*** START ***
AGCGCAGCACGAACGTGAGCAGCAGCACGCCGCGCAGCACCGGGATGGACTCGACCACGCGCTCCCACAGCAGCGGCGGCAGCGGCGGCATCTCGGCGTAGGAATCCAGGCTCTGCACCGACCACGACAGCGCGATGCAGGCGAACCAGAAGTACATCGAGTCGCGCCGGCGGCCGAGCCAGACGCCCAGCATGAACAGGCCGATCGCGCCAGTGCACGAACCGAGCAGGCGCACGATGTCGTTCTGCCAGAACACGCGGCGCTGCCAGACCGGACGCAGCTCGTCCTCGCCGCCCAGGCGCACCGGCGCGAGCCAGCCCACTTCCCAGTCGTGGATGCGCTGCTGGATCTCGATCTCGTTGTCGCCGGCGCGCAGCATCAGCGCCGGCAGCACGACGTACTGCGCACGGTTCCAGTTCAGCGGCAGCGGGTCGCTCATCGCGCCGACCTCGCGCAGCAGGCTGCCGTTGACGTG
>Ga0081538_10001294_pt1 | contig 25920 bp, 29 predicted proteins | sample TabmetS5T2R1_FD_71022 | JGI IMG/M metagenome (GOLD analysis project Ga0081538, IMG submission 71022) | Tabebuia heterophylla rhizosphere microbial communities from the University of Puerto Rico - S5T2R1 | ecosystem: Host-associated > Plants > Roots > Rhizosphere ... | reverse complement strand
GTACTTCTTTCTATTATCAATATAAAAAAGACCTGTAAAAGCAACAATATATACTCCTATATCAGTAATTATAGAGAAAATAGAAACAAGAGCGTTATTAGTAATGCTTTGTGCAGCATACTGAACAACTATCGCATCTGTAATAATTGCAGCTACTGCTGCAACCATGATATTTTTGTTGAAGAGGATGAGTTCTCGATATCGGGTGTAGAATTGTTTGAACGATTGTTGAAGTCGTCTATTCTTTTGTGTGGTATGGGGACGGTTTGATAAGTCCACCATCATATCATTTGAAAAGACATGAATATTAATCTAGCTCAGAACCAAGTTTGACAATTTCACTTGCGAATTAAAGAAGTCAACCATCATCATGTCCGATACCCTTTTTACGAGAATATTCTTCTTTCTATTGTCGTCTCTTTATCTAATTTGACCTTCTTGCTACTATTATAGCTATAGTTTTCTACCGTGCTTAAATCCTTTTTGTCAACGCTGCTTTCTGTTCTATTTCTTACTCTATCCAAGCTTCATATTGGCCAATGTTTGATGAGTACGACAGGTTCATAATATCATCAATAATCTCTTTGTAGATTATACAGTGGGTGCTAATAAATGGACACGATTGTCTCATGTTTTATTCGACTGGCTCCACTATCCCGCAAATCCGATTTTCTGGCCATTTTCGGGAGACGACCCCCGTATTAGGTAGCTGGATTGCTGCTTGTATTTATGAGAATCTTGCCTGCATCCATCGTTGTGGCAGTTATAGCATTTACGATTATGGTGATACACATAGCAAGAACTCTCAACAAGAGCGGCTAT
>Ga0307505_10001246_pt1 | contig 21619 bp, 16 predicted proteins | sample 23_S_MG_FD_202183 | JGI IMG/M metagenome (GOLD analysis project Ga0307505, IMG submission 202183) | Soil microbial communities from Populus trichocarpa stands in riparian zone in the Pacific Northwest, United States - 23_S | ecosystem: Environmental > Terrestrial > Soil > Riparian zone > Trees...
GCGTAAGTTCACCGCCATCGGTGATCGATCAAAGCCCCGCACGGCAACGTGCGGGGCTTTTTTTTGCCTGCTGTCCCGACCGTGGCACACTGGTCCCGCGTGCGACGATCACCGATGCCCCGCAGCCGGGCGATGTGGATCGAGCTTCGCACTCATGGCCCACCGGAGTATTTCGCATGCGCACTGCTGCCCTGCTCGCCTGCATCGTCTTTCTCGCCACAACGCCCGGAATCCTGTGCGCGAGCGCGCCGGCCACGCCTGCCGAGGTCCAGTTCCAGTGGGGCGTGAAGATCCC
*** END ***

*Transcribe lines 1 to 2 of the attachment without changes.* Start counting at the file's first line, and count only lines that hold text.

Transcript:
AGCGCAGCACGAACGTGAGCAGCAGCACGCCGCGCAGCACCGGGATGGACTCGACCACGCGCTCCCACAGCAGCGGCGGCAGCGGCGGCATCTCGGCGTAGGAATCCAGGCTCTGCACCGACCACGACAGCGCGATGCAGGCGAACCAGAAGTACATCGAGTCGCGCCGGCGGCCGAGCCAGACGCCCAGCATGAACAGGCCGATCGCGCCAGTGCACGAACCGAGCAGGCGCACGATGTCGTTCTGCCAGAACACGCGGCGCTGCCAGACCGGACGCAGCTCGTCCTCGCCGCCCAGGCGCACCGGCGCGAGCCAGCCCACTTCCCAGTCGTGGATGCGCTGCTGGATCTCGATCTCGTTGTCGCCGGCGCGCAGCATCAGCGCCGGCAGCACGACGTACTGCGCACGGTTCCAGTTCAGCGGCAGCGGGTCGCTCATCGCGCCGACCTCGCGCAGCAGGCTGCCGTTGACGTG
>Ga0081538_10001294_pt1 | contig 25920 bp, 29 predicted proteins | sample TabmetS5T2R1_FD_71022 | JGI IMG/M metagenome (GOLD analysis project Ga0081538, IMG submission 71022) | Tabebuia heterophylla rhizosphere microbial communities from the University of Puerto Rico - S5T2R1 | ecosystem: Host-associated > Plants > Roots > Rhizosphere ... | reverse complement strand